Organized chronologically, the catalog includes full-color photos, location information, and historical and architectural background for all of Wright’s extant structures in the United States and abroad, as well as entries for works that have been demolished over the years. A geographic listing makes it easy for traveling Wright fans to find nearby structures and a new key indicates whether a site is open to the public.
Publishing for Wright’s sesquicentennial, this new edition will be a trusted companion for anyone embarking on their own journeys through the wonder and genius of Frank Lloyd Wright.
In a suburb just north of Philadelphia stands Beth Sholom Synagogue, Frank Lloyd Wright’s only synagogue and among his finest religious buildings. Designated a National Historic Landmark in 2007, Beth Sholom was one of Wright’s last completed projects, and for years it has been considered one of his greatest masterpieces.
But its full story has never been told. Beth Sholom Synagogue provides the first in-depth look at the synagogue’s conception and realization in relation to Wright’s other religious architecture. Beginning with his early career at Adler and Sullivan’s architectural firm in Chicago and his design for Unity Temple and ending with the larger works completed just before or soon after his death, Joseph M. Siry skillfully depicts Wright’s exploration of geometric forms and structural techniques in creating architecture for worshipping communities. Siry also examines Wright’s engagement with his clients, whose priorities stemmed from their denominational identity, and the effect this had on his designs—his client for Beth Sholom, Rabbi Mortimer Cohen, worked with Wright to anchor the building in the traditions of Judaism even as it symbolized the faith’s continuing life in postwar America. With each of his religious projects, Wright considered questions of social history and cultural identity as he advanced his program for an expressive, modern American architecture. His search to combine these agendas culminated in Beth Sholom, where the interplay of light, form, and space create a stunning and inspiring place of worship.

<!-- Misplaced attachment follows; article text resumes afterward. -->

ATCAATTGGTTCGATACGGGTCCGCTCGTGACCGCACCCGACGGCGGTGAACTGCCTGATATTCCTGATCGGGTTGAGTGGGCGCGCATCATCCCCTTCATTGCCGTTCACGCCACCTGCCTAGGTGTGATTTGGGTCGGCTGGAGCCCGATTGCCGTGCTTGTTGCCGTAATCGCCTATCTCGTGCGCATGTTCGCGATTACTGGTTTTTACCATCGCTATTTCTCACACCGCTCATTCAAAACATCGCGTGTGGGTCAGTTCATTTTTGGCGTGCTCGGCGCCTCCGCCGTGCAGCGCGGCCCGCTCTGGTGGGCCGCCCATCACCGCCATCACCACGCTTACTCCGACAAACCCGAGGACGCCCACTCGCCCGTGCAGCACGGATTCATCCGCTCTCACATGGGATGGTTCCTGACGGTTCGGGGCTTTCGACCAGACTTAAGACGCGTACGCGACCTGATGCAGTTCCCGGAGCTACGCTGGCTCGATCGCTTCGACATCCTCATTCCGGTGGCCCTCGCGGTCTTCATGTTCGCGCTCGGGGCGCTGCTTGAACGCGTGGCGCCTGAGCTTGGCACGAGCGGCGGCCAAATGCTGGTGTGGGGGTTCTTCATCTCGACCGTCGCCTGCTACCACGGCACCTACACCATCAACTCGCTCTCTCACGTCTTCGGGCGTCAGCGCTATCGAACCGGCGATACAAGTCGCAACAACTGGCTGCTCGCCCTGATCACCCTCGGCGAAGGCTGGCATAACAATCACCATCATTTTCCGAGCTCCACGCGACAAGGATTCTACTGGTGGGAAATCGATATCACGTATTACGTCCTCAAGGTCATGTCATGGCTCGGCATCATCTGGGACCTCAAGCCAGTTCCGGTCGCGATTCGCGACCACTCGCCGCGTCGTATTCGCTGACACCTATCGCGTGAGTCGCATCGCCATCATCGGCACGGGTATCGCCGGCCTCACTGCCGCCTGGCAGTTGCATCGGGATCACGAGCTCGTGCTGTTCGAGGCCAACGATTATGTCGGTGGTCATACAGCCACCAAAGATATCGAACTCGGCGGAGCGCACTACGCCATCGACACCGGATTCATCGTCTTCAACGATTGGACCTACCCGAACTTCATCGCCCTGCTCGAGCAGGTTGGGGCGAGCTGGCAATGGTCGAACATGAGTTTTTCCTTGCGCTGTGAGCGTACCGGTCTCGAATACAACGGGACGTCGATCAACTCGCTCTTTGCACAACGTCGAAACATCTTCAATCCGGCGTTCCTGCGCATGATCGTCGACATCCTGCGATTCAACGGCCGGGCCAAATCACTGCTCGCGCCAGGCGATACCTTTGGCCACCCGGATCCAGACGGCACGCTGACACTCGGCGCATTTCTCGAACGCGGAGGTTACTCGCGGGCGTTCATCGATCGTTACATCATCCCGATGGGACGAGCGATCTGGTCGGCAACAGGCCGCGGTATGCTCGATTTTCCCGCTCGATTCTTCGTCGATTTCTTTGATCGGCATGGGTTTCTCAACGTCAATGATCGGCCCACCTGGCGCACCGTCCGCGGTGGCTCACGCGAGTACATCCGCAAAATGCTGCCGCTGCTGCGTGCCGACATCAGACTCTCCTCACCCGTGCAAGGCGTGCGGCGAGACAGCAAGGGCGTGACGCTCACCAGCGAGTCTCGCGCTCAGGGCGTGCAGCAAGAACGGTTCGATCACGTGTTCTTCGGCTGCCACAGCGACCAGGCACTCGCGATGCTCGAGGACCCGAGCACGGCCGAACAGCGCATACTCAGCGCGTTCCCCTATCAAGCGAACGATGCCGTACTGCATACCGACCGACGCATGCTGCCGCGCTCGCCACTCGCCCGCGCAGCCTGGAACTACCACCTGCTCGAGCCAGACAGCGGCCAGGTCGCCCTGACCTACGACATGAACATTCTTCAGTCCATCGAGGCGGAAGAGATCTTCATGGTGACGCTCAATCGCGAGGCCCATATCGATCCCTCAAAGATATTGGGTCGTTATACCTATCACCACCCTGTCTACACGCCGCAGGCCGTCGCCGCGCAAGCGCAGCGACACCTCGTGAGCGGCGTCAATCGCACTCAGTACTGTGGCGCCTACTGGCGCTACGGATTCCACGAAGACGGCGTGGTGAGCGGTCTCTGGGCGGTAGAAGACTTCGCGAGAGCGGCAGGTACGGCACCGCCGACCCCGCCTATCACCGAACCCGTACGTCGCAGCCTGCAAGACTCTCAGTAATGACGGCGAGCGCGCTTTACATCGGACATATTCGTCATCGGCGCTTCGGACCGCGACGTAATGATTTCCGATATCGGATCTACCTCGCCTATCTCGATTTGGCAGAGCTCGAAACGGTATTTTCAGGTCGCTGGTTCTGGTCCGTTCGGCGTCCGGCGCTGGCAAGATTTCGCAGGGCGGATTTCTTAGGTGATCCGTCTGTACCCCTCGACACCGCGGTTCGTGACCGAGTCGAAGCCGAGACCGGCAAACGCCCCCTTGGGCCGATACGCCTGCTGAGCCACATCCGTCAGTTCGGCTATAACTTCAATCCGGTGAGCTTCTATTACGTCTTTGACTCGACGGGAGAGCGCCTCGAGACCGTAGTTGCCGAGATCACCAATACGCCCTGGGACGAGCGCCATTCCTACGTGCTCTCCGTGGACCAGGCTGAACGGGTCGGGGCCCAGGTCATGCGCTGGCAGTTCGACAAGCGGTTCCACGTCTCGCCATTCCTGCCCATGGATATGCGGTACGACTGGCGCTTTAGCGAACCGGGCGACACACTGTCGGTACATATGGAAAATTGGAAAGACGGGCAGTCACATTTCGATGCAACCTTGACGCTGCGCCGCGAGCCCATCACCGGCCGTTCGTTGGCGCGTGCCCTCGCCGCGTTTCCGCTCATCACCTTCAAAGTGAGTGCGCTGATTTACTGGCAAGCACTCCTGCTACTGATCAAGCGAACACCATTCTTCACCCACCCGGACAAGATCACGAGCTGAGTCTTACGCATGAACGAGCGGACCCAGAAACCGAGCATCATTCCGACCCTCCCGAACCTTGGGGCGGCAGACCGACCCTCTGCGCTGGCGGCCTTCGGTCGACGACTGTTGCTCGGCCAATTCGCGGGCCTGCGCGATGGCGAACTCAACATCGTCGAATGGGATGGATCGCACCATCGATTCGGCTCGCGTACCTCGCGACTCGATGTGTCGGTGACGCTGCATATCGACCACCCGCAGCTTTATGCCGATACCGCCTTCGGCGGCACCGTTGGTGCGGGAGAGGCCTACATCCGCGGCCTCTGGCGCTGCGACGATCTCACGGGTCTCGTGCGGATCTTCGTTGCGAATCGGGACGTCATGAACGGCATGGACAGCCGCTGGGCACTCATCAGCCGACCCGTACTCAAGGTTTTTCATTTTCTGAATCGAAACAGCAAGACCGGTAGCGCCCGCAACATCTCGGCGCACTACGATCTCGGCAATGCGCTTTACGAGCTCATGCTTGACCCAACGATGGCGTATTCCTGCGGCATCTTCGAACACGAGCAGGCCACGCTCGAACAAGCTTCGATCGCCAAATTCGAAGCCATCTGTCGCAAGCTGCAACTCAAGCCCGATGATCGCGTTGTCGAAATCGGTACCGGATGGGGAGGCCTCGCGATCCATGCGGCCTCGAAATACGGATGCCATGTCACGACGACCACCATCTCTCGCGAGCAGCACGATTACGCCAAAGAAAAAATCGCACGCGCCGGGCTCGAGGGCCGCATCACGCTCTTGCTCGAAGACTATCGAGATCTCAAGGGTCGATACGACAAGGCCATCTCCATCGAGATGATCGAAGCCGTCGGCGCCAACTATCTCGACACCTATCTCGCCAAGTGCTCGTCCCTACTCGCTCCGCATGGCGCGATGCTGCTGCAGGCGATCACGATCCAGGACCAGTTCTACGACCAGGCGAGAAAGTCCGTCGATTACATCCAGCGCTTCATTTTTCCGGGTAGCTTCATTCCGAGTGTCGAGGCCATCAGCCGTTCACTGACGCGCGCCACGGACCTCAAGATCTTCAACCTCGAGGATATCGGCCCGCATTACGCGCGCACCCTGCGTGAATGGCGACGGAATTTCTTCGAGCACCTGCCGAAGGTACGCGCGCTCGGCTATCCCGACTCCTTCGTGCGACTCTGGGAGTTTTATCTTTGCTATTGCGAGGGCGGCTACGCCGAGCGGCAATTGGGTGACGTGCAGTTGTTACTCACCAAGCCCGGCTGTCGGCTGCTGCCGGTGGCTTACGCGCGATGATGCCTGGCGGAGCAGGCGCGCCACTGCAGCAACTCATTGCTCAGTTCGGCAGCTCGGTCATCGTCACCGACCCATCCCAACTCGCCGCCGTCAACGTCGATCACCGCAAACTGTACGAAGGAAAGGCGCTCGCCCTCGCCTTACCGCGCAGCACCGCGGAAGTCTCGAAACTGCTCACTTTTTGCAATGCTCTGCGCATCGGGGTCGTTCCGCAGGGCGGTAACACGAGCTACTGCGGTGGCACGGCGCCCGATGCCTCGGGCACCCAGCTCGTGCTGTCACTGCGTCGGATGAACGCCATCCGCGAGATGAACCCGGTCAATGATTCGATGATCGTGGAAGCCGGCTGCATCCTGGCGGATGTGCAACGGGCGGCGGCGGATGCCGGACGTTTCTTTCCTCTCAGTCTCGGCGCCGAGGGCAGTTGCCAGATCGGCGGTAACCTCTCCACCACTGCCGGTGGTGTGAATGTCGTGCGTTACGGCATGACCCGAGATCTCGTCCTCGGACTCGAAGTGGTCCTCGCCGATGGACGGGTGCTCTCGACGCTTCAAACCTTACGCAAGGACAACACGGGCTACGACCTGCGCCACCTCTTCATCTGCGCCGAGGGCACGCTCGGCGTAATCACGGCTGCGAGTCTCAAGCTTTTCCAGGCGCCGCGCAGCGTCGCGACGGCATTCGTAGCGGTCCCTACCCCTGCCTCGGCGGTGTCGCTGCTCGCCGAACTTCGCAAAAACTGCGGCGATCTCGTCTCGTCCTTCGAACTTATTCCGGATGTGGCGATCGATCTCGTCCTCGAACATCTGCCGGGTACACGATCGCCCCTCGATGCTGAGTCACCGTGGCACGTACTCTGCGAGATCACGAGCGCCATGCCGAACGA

Filled with over three hundred illustrations, this remarkable book takes us deep inside the synagogue’s design, construction, and reception to bring us an illuminating portrait of the crowning achievement of this important aspect of Wright’s career.
Situated in Chicago's famed Gold Coast, just north of the Magnificent Mile, the Charnley house is one of the finest dwellings in the city and considered worldwide to be a stunning example of avant-garde architecture. Now the headquarters of the Society of Architectural Historians and designated a National Historic Landmark in 1998, the house was built in 1892 at a critical moment in urban and architectural history. The Charnley House is the first authoritative publication on the building, which has long been discussed in surveys but never before examined in detail.
In this collection of original essays, six well-known architectural historians illuminate various aspects of the house, both inside and out, as they consider its remarkable formal and spatial qualities, its historical significance in the development of Chicago's elite residential neighborhood, and its place in the context of American domestic architecture. Equally important, the contributors tackle the knotty, decades-old issue concerning the building's designer. While many have ascribed the scheme to Frank Lloyd Wright, Louis Sullivan's chief assistant at the time, this book sheds new light on how the house relates significantly to the work of both master and apprentice.